Photograph Courtesy of Peter Varadi

Berkeley High School’s (BHS) mixed Ultimate Frisbee club, Uproar, recently took their squad to the 2017 Western Youth Regional Championships in Spokane, Washington, where they respectably placed third.

The weather conditions during the tournament made playing difficult, especially for Uproar, the only team that wasn’t from the state of Washington or Canada.

No members of the team had played a match in the snow before, which presented a challenge during the championship.

Pepe Tekpa, a handler in Uproar said “Coming from California where it doesn’t snow, it was tough getting used to it.”

Despite this, he thought that the team performed fairly well, and that playing in different weather made the team more focused on communication and being confident after the tournament.

Co-captain Noah Ball-Burack added that one rewarding aspect of the tournament “was playing teams from Seattle and Vancouver that are higher level than the Bay Area teams. I think we learned a lot as a team from playing them.”

There are only a handful of co-ed sports teams at BHS, but no team at BHS is more actively promoting gender equity than the Ultimate Frisbee Club.

This is the first year that BHS’s Ultimate Frisbee Club has had a mixed team. Currently, there are thirteen females and sixteen males playing for Uproar, with either four females and three males or three females and four males playing on the field at any given time during a match.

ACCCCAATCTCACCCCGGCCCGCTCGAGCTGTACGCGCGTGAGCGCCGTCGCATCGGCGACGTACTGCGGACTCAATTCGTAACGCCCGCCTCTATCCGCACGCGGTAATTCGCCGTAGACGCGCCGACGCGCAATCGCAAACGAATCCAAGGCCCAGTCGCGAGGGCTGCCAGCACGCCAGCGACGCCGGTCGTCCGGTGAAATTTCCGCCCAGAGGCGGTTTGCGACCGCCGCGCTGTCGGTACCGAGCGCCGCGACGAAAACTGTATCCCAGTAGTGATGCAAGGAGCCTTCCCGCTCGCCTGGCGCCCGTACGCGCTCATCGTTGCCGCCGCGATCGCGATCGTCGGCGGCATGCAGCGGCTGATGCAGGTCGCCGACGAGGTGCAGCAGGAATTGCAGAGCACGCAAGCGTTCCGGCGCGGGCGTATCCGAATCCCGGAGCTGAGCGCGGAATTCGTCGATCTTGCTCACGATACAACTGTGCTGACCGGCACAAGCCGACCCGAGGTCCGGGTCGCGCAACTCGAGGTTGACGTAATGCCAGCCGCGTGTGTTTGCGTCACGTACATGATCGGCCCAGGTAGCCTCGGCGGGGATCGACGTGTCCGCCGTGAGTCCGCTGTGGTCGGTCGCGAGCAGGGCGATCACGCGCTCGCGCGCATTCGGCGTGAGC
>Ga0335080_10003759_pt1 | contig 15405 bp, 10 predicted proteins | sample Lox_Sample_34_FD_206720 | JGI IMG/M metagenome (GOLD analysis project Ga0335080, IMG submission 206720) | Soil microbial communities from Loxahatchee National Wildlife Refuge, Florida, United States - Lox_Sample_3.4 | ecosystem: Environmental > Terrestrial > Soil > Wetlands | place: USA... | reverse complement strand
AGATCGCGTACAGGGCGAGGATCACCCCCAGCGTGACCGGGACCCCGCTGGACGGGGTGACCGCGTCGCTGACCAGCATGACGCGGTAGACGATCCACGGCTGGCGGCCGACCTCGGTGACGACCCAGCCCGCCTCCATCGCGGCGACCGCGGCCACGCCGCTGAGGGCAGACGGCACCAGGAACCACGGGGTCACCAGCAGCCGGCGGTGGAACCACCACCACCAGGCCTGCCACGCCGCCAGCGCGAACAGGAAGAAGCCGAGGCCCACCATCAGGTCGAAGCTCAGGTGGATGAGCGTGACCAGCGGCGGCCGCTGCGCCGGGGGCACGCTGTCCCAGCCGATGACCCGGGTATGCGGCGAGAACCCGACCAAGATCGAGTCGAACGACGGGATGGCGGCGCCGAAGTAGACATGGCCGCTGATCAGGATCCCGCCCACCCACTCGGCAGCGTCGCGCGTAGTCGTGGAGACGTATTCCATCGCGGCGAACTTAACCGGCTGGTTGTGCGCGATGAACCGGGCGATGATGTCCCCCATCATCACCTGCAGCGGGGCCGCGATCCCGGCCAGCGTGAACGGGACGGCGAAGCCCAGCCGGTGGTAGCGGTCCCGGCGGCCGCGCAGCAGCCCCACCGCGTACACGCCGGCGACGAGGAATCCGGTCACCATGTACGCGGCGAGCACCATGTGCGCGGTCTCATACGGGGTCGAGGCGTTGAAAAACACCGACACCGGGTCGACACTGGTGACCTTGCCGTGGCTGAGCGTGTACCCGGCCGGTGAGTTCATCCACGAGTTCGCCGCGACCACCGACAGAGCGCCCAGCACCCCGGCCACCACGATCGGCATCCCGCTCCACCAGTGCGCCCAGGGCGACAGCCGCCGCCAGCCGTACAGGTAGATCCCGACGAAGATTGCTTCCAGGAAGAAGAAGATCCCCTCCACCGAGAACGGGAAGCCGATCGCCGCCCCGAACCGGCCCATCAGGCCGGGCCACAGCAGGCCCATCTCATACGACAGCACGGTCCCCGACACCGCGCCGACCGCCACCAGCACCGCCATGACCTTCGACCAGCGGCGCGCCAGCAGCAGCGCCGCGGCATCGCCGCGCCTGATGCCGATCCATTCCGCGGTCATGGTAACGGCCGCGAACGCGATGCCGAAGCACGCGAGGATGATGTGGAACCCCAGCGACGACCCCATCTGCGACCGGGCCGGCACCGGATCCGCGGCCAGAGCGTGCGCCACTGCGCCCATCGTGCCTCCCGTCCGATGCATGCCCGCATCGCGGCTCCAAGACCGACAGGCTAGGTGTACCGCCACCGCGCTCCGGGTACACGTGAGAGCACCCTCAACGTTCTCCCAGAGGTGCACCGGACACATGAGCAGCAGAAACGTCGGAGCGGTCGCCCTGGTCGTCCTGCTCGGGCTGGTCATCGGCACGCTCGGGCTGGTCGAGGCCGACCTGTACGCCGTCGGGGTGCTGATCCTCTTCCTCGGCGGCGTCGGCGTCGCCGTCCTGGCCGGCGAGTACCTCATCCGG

This organization is mostly due to Uproar being a part of the Bay Area Disc Association, which has gender requirements for all mixed division teams to achieve as much gender balance as possible during matches.

Gender equality is a frequent topic of discussion within the team’s members in an effort to unify the team on the field, and has been discussed a few times in a formal setting. Uproar cutter Logan Gade stated that the team has had no significant problems with inequality.

“A lot of mixed teams struggle with gender equity and treating their women fairly, but our team has had a lot of conversation surrounding the issue, and because of that, we’ve been  successful in maintaining an equitable team,” she said.

In addition to being able to play with close female friends, Ball-Burack prefers the culture on a co-ed team because many of the gender norms and sexism that can exist on men’s teams are less prevalent.

“I think mixed ultimate presents challenges to a lot of men who have biases, consciously or subconsciously, about women in sports. This is a really positive and necessary way for us to grow as people and teammates,” he said.

Gade echoed the positive aspects of a co-ed team.

“While there tend to be issues with gender equity, by addressing those issues as a team you educate people who might not be aware,” she said.

Tekpa said that diversity still remains an issue within the sport of ultimate. There are currently only three African-American people in the Ultimate Frisbee Club, with Tekpa being one of them. According to Tekpa, “The lack of diversity on the team is a big problem. When I got into high school, I realized that the number of colored students playing was decreasing.”

While the sport of ultimate continues to deal with diversity issues, BHS ultimate is at least beginning to combat gender inequity.

Gade hopes that the team will continue to dominate the Bay Area league and win the 2017 California High School State Championships this winter. Above all, she hopes that the mixed program will continue to promote gender equity through the sport.